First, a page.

Lawmaking: Veto of a Reagan Veto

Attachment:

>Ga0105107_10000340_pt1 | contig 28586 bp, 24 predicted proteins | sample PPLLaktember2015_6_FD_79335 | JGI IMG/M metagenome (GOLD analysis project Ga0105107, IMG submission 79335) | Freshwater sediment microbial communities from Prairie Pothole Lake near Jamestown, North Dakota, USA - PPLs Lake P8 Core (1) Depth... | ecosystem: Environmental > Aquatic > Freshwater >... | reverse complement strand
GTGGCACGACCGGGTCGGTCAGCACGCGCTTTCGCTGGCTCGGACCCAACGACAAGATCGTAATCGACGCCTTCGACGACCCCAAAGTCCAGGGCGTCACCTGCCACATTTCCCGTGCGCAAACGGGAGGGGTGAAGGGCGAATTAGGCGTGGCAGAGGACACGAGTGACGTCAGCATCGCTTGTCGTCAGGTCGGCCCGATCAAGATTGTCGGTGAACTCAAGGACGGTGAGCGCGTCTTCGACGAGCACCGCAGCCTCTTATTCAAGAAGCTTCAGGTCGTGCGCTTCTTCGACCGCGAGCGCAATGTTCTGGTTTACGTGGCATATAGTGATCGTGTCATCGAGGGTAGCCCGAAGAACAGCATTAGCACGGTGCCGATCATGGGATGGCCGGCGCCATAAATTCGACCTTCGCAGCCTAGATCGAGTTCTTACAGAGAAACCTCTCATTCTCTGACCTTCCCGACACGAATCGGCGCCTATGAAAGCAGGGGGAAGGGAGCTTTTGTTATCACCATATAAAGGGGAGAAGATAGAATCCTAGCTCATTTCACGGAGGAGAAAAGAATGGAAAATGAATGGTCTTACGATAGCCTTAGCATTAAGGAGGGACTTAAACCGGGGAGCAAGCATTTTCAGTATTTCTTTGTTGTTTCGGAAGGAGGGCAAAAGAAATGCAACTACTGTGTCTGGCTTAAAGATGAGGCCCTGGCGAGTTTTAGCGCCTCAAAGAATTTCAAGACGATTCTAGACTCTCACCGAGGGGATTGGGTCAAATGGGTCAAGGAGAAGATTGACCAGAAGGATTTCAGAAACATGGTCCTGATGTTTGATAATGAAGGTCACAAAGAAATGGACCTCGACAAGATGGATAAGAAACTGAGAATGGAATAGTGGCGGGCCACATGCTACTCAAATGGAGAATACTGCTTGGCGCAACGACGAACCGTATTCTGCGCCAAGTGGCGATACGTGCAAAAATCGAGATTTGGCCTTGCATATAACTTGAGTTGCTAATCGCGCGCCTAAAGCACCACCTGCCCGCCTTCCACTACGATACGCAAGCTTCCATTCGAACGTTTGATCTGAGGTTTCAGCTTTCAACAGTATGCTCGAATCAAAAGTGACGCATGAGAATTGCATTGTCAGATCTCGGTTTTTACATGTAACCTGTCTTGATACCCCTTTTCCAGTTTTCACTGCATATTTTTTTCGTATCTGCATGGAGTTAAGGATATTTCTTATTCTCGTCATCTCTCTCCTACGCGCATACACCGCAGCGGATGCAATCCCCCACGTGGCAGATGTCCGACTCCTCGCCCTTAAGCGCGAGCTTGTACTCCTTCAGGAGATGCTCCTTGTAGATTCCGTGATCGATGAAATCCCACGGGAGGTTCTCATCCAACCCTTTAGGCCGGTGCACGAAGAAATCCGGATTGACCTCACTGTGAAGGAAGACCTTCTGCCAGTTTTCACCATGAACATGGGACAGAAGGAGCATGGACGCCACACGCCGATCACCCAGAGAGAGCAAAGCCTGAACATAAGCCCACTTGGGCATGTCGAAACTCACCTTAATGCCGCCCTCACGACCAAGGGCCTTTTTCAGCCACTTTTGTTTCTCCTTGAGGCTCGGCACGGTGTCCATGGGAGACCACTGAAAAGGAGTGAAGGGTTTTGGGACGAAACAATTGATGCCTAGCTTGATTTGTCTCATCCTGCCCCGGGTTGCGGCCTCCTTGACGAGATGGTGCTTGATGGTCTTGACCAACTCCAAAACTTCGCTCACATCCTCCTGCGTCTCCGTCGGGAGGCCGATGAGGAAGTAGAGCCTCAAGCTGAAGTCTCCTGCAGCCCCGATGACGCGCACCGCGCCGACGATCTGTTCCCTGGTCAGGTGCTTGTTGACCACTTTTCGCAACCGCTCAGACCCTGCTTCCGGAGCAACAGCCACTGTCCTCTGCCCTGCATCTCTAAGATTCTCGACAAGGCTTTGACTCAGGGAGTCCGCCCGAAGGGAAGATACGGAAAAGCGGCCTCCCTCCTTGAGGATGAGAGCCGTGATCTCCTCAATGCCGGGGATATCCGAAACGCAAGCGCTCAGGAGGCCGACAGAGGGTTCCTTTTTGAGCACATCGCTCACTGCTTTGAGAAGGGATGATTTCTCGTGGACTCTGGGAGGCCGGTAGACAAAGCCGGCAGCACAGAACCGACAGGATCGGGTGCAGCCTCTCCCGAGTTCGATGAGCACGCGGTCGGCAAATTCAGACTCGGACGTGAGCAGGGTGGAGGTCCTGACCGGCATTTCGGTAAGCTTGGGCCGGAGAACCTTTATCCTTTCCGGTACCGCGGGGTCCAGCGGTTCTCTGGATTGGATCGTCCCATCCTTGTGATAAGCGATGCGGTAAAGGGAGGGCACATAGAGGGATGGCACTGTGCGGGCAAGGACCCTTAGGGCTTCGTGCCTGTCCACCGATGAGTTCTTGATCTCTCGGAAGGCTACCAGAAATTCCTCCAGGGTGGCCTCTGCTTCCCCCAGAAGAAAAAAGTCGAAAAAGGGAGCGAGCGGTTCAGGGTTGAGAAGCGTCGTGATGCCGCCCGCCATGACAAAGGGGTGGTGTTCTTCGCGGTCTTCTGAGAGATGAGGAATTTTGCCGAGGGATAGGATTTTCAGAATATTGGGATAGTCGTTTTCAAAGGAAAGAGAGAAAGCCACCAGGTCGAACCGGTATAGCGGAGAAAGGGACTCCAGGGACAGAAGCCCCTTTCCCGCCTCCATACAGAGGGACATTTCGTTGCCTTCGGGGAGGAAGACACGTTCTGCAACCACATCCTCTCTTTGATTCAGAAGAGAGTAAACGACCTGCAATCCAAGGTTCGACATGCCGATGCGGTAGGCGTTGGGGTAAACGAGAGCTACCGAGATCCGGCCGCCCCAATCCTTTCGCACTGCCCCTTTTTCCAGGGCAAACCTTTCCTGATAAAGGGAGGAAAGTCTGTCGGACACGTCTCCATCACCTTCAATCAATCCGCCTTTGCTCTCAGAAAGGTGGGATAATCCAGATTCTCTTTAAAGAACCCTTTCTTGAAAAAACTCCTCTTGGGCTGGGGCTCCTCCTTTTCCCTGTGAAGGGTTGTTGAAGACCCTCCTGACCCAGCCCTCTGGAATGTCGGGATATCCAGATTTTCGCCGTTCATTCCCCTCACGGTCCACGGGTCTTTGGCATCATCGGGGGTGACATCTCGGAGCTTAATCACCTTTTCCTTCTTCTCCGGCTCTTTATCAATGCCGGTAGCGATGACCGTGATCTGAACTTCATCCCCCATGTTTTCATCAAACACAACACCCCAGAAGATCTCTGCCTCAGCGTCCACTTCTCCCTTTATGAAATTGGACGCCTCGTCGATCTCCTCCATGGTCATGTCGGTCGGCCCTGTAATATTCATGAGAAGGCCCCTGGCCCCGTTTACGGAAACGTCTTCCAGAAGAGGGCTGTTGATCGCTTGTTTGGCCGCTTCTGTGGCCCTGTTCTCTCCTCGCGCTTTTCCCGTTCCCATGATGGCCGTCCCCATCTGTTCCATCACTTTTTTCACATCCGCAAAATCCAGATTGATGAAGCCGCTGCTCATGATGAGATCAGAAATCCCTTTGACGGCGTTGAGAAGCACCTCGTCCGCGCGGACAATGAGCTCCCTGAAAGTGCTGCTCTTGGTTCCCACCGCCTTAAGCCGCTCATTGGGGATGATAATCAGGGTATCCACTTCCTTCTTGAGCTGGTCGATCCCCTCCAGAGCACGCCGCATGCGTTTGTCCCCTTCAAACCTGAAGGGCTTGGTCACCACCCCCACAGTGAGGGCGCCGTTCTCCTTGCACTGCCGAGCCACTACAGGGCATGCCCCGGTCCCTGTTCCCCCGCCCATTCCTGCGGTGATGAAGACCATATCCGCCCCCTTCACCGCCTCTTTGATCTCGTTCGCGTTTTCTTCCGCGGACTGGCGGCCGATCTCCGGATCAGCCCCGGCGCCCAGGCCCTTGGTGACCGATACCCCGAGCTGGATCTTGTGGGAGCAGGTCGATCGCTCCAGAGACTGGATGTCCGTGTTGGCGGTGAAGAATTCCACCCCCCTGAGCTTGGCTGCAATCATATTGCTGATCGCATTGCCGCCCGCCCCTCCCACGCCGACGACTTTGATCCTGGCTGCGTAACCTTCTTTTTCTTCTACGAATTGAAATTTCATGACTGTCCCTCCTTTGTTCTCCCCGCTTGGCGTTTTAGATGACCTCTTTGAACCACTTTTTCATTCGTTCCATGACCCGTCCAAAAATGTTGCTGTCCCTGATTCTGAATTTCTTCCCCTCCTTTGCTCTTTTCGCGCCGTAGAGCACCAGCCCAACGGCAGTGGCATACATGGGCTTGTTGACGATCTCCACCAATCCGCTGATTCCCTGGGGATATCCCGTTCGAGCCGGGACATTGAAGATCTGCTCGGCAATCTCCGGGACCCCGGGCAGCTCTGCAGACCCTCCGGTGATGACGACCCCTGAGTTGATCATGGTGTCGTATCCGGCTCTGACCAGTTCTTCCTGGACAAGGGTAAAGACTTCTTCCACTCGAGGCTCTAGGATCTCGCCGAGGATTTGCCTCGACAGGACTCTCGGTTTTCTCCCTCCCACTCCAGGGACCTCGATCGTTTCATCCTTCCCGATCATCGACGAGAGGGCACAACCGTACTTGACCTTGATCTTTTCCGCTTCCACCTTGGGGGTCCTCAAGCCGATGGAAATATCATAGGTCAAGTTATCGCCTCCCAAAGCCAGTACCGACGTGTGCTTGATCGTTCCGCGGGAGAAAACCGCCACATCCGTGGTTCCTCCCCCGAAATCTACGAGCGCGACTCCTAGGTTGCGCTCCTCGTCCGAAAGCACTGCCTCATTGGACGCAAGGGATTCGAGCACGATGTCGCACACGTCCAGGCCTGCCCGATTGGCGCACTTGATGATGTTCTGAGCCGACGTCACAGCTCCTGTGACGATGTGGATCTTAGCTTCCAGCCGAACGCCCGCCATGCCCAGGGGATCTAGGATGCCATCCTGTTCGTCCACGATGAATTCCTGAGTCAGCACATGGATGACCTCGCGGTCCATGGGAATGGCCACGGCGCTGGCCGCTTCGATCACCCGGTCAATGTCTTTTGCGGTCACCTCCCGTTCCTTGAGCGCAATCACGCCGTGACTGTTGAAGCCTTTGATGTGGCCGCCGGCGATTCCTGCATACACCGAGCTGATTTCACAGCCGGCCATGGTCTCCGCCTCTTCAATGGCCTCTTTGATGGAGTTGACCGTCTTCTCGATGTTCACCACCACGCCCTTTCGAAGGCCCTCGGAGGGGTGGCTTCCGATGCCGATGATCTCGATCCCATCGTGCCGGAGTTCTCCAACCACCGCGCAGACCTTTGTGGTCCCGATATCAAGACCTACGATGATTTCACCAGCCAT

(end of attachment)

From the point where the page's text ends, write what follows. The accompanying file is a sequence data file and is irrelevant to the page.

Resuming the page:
After Congress passes a bill, the President has ten working days to veto it, says the Constitution. He can do so in two ways: 1) he can return the measure to Congress unsigned; or 2) if Congress has adjourned, he can do nothing, exercising the pocket veto. Unlike the normal veto, the pocket veto cannot be overridden by a two-thirds vote. President Reagan tried one last November. The measure in question was a bill declaring that there should be no military aid to El Salvador unless the President could report improvements in that nation's human rights record.

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